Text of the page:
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Hello again everyone, and this week I have another

splendid double-bill of cinematic controversy and

movie-going musings. And those of you who may be missing

the golden oldie reviews (unlikely, I know) will doubtless

be gladdened as a 'cult classic' from the early 1980s

slips in under the wire. But first, this...

Tap Gere

A few years ago I took me dear old dad to the pictures

for his birthday present. We went to see Gladiator,

watched it, enjoyed it, but in the end decided it was a

good and efficient film rather than a really great one.

The staggering success of the film both at the box office

and with the critics was thus a bit of a surprise to us

both. In the end I put it down to the fact that this was a

film from a genre Hollywood hadn't touched for nearly

forty years, but a genre people still had a great fondness

and nostalgia for - and it was a combination of novelty

and nostalgia that made it such a hit.

Well, another year, another family celebration and off

we went to see Rob Marshall's Chicago - which also

looks destined to do very well come Oscar night, and also

rake in a tidy sum. I had my suspicions that this film was

riding on a wave of affection for an older style of

film-making in just the same way Gladiator did -

but then again I'm really not a great fan of musicals.

Chicago is set in 1920s Chicago (do you see what

they've done there? Clever, isn't it?). Wannabe star Roxie

Hart (the eternally hamster-cheeked Renee Zellweger) is

outraged to learn that the man she's using to sleep her

way to the top is in fact only interested in her bottom

and has no intention of helping her succeed. So she

murders him. She ends up on the same prison wing as

bona fide star Velma Kelly (Catherine Zeta Jones),

who's in the slammer for murdering her sister and her

husband. In order to secure her release Roxie retains the

services of brilliant but unscrupulous lawyer Billy Flynn

(Richard Gere), who impresses upon her the importance of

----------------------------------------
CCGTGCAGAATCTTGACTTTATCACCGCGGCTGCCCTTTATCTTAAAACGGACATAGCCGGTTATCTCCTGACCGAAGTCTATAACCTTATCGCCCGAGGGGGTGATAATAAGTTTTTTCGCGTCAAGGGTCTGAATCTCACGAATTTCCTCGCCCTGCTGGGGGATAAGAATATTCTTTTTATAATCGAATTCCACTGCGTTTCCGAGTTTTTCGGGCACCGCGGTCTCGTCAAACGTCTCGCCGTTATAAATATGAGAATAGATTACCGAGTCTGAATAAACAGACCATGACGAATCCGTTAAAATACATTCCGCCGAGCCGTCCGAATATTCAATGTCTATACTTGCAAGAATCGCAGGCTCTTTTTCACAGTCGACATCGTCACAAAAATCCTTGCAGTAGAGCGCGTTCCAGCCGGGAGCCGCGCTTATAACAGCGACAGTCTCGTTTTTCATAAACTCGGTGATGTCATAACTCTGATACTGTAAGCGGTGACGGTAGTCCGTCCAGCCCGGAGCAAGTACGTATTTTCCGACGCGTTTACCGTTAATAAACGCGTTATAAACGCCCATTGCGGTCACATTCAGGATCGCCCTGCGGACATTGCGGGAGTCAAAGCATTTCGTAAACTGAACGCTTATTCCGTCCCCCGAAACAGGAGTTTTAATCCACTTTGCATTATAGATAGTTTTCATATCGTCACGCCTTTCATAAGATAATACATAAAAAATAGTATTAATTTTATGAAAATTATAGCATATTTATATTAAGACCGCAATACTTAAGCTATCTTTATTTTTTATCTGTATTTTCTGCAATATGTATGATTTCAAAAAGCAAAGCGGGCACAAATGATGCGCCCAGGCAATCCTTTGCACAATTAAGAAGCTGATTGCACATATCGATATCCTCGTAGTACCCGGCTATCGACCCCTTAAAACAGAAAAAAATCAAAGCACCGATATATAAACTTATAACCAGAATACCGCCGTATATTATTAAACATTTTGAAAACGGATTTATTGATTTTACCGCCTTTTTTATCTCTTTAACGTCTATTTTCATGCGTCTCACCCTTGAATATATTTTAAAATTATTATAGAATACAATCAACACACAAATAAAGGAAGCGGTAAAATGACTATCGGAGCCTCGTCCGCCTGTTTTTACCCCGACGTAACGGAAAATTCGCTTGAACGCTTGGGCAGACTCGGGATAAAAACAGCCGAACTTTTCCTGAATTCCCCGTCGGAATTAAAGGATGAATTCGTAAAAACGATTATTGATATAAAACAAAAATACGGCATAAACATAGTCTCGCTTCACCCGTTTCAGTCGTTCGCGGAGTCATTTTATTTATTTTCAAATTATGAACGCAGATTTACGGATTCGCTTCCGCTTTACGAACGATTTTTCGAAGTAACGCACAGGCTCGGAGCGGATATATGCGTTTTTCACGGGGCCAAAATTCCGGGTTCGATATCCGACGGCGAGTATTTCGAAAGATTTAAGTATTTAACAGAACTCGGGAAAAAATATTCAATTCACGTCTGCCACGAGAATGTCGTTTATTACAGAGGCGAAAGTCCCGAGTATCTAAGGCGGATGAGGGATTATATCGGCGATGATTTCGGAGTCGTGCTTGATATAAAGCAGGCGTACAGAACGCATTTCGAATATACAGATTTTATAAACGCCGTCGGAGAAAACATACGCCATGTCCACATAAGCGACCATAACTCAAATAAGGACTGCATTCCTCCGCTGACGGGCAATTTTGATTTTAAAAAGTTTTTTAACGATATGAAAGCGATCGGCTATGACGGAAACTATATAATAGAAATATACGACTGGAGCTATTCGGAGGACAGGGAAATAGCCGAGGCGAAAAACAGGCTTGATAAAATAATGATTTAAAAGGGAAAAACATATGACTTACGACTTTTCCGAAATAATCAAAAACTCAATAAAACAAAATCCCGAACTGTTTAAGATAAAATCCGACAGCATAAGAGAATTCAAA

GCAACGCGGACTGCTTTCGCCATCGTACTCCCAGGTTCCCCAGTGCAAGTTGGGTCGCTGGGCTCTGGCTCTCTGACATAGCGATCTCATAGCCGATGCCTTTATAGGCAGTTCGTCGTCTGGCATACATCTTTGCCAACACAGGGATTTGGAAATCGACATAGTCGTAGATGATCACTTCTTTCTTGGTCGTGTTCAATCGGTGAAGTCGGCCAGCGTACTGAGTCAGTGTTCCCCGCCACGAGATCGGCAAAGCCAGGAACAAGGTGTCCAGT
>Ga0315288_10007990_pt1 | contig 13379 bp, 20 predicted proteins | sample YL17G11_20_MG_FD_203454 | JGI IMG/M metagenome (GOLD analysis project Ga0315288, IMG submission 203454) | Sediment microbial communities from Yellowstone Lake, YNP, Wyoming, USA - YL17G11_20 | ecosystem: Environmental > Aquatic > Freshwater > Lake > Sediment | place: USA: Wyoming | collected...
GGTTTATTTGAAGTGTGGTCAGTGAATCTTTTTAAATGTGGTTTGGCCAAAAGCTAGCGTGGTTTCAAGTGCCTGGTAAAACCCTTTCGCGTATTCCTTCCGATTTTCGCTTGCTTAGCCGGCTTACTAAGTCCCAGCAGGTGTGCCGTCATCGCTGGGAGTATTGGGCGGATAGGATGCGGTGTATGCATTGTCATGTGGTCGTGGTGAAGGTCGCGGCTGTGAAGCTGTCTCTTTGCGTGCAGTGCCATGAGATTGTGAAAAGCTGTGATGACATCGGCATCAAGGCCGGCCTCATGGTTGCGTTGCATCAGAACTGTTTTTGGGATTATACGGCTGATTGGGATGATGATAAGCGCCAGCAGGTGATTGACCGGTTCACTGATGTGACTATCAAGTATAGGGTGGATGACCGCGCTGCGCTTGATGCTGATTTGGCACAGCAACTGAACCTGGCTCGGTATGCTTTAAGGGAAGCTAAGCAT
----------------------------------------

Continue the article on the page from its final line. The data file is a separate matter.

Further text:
keeping the media on her side...

So, an all-singing, all-dancing extravaganza set in a

women's prison. The omens were not good. But put all

thoughts of Prisoner Cell Block H: The Musical from

your mind as Chicago is actually a fantastic night

out. Obviously a film like this lives or dies on the

strength of the musical numbers and one of the most

interesting things about Chicago is its approach to

this: rather than employing the standard, faintly

ridiculous technique of having characters simply burst

into song as they go about their daily lives, the film

presents Roxie as a delusional fantasist who sees

everything in terms of a musical number of some kind - so

most of the songs happen in her head. It's an interesting

conceit and to begin with I thought it was a rather craven

one, the film-makers wanting to have all the pizazz and

spectacle of a proper musical but without risking

employing all the much-derided conventions of one. But it

works, and what's more it allows the routines and

choreography from the stage show to be employed pretty

much unchanged in many places.

Now I don't know about you but I didn't have Renee

Zellweger, Catherine Zeta Jones and Richard Gere pegged as

singing and dancing types, but they all acquit themselves

pretty well. And when he's not razzle-dazzling Gere